QUESTION: Would you write about guilt? My husband died two weeks ago and I wish I had been more aware of what he was going through but I wasn’t. So did I make it harder for him? I didn’t read “Gone From My Sight” until a few days before he died. I find myself thinking more and more --I wish I had-- . . .
I don’t think we ever set out to consciously do a “bad” job or not do the best we can. We do the best we can with the information available to us at any given time. Unfortunately, over time, we often learn there was a different way, or a better way, to do something and then guilt sets in. We forget that we didn’t have the knowledge at the time or we would have lived the experience differently.
You took care of your husband in the only way that you knew how, period. Now is not the time to second guess yourself, to have recriminations.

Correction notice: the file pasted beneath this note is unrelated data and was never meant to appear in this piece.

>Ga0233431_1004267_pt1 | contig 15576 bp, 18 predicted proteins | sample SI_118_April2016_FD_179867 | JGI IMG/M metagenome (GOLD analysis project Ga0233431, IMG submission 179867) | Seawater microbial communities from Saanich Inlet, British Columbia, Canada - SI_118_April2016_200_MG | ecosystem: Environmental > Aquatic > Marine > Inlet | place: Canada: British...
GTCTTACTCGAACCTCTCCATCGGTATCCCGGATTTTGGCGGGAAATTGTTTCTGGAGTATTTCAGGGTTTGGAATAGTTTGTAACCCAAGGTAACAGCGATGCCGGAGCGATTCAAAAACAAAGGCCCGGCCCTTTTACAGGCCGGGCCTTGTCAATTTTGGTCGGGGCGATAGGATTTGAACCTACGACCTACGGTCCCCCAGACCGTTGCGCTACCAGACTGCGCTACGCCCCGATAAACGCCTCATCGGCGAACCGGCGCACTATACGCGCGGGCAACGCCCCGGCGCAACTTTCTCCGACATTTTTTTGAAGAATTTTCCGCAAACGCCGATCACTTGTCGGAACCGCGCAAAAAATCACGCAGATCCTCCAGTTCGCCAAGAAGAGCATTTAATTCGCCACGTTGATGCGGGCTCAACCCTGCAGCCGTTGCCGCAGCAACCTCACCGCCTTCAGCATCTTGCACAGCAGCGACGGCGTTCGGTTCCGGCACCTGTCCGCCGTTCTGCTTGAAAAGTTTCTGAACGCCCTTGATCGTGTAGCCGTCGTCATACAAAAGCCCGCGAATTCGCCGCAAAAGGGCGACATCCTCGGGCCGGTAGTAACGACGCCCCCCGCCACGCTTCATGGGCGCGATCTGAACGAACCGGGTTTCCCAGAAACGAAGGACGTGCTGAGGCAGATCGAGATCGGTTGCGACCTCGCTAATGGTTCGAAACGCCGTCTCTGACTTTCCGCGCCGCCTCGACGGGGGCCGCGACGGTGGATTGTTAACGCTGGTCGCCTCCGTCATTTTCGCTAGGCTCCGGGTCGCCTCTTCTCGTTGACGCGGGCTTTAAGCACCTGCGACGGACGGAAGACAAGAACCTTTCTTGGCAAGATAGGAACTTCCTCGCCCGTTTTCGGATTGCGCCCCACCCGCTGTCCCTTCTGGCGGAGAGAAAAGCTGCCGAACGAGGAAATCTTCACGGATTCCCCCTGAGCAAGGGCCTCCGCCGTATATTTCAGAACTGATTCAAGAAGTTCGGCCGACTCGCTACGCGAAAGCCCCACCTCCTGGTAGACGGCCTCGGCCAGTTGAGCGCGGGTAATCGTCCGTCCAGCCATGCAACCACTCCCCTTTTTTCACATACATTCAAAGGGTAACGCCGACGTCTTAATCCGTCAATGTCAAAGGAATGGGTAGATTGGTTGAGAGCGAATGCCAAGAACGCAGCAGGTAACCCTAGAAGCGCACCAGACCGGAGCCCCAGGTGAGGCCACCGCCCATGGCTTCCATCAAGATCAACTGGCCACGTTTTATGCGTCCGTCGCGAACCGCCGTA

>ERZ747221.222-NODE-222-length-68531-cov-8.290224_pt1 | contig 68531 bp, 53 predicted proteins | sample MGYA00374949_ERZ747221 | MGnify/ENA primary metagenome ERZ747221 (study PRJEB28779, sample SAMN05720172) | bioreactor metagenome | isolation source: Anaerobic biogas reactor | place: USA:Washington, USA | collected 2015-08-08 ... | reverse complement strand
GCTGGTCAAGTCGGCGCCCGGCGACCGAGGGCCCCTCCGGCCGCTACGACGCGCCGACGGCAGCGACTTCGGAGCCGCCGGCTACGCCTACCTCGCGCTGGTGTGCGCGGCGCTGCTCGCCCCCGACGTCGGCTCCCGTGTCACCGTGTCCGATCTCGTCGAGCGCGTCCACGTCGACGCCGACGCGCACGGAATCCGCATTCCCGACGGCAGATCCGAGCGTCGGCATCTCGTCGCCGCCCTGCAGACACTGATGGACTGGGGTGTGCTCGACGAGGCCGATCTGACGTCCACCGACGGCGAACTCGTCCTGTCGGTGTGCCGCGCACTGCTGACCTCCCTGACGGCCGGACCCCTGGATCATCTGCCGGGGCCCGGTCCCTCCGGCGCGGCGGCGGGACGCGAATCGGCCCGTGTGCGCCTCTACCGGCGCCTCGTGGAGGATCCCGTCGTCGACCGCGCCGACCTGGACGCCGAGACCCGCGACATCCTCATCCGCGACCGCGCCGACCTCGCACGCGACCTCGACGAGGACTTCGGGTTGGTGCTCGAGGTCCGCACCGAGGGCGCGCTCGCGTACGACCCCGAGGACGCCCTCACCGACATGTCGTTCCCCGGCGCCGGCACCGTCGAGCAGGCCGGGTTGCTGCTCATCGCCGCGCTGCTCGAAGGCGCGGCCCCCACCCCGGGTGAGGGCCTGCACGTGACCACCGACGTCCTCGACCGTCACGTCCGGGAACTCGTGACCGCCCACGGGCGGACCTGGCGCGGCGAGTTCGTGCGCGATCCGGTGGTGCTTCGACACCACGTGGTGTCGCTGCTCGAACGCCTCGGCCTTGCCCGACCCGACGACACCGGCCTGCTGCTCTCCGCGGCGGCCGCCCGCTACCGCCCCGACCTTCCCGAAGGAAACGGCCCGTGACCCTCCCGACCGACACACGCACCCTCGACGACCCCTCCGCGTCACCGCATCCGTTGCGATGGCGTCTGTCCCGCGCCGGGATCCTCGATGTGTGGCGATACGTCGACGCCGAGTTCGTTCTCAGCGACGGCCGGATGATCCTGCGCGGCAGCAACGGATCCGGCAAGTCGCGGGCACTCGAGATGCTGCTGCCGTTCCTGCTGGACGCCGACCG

Did you make it “harder” on him? I don’t know the details but my guess is probably not. When it is time for the body to die, a process begins and continues in spite of what is going on around and about us. We will slowly stop eating no matter how much encouragement we get to eat. We will sleep more no matter how often someone wakes us up and tells us we shouldn’t be sleeping. We will withdraw slowly from those around us and focus inward. This is the natural way people die and they will do just that whether loved ones try to interfere with the process or not.
I would like you to consider writing your husband a letter. Quietly sit and write to him what is in your heart, the feelings you have about the way you reacted to his dying. Put all the thoughts of concern you are having about how you cared for him down on paper. Let the words and the tears come. Write from your heart then do something special with this letter. You can put it in a special place and keep it or burn it and scatter the ashes. Your husband will get your message, know your regrets, and you can move forward without the guilt as part of your grief.